AI and Predictions
In the 2030s, genuine artificial intelligence will be commonplace in society.
If we can indeed create true artificial intelligence, when can we expect such machines to be a “normal” part of society?
As it turns out, technology is rapidly catching up with the requirements of AI. The author’s so-called law of accelerating returns describes the predictable, ever-accelerating growth of information technology. Assuming technological development follows this trajectory, in the very near future it will be advanced enough to simulate the human brain.
Intel has already begun manufacturing 3D computer chips which effectively circumvent the problem of space on a circuit board by stacking components on top of each other, rather than shrinking them further. The company expects such chips to be an industry standard by the end of the decade.
The author estimates that processors required for a digital neocortex would need to be capable of running 1016 calculations per second. Today’s fastest supercomputer in Japan can already perform calculations at this speed.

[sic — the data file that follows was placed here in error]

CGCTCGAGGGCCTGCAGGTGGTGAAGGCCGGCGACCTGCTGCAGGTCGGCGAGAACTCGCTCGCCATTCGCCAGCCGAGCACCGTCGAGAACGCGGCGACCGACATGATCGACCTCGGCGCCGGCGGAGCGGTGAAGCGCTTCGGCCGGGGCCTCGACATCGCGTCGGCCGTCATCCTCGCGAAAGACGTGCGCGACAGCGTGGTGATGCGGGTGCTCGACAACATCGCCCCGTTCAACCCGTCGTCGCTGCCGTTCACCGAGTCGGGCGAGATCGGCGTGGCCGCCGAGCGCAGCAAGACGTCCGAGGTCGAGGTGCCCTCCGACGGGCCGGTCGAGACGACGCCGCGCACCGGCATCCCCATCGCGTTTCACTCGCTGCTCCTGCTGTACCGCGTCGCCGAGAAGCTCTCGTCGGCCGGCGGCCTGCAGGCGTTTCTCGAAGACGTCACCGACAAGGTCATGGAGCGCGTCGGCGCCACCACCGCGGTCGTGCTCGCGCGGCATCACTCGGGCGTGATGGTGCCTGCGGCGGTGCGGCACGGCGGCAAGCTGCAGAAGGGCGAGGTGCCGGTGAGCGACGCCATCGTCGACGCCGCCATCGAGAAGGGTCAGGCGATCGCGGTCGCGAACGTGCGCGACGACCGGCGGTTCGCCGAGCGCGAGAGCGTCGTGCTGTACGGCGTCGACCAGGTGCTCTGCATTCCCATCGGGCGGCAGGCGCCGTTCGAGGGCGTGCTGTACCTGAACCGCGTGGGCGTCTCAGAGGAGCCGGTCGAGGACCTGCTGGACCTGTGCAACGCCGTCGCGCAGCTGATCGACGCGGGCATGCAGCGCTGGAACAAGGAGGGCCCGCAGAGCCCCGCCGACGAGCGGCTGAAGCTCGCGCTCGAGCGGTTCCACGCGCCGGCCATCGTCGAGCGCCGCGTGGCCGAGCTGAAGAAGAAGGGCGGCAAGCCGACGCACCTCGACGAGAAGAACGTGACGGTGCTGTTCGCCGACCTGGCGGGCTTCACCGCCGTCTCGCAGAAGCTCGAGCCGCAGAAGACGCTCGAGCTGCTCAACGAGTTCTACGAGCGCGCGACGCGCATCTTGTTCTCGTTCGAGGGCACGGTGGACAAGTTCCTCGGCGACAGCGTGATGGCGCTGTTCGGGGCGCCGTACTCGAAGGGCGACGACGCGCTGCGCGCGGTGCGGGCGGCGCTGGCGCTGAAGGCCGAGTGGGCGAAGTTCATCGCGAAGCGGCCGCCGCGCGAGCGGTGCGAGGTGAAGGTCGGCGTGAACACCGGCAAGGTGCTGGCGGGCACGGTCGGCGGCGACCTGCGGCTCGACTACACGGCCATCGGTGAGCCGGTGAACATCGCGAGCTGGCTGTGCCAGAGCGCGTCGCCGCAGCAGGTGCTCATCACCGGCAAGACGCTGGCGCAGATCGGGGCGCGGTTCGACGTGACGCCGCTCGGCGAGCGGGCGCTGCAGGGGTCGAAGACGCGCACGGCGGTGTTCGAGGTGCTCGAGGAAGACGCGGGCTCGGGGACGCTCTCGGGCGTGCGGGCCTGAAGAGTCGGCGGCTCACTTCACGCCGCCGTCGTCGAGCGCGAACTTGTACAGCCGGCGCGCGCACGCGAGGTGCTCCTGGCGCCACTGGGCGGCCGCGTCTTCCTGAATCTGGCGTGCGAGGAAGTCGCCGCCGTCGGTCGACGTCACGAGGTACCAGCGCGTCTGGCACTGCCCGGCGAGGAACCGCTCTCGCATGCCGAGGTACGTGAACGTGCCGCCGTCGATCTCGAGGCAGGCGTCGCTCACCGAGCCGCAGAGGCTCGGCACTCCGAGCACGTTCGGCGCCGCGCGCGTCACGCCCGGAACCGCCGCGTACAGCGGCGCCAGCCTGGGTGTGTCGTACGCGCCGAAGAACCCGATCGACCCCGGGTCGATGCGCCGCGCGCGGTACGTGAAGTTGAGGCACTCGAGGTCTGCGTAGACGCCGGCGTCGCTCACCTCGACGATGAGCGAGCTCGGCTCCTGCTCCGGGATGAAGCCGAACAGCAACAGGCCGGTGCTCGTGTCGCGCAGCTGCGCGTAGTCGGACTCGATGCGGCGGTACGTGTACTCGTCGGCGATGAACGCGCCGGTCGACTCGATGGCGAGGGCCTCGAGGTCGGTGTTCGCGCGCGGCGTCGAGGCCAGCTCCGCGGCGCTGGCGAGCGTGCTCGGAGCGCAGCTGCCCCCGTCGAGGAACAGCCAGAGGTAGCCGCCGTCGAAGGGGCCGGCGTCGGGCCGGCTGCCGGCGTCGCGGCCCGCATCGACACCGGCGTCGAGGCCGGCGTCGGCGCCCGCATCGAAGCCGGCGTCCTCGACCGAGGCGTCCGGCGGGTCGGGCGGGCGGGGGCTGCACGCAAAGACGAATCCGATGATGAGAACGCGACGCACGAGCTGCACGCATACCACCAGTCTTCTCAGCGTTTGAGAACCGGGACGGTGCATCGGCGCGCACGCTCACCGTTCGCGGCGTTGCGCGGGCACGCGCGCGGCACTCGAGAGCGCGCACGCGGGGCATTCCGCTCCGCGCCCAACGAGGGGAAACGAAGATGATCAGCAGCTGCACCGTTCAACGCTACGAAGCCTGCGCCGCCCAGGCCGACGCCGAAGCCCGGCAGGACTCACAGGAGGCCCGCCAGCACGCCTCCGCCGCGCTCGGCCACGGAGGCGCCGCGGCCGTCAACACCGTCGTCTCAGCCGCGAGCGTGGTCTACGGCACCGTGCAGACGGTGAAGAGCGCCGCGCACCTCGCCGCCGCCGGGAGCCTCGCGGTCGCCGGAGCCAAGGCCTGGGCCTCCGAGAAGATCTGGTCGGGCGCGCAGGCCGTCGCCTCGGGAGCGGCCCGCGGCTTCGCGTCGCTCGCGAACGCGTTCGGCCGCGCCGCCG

A digital cortex would also need to be able to store around 20 billion bytes of data, assuming it has about 300 million pattern recognizers with 72 bytes of memory each. Again, this is a level of processing power that even average computers today can exceed.
We will soon see convincing examples of AI in 2029, the author claims, and AI will become commonplace in the 2030s. According to the author, all the portrayals of AI in movies and on television - where robots are often treated as conscious beings - has prepared us to welcome conscious artificial intelligence into our lives.
The author’s track record for these kinds of predictions inspires confidence that this will indeed be the case. In the 1990s, the author made 147 predictions for 2009 – and only three of those proved to be false!
** HOW TO CREATE A MIND: THE SECRET OF HUMAN THOUGHT REVEALED - Rail Kurzweil, 2012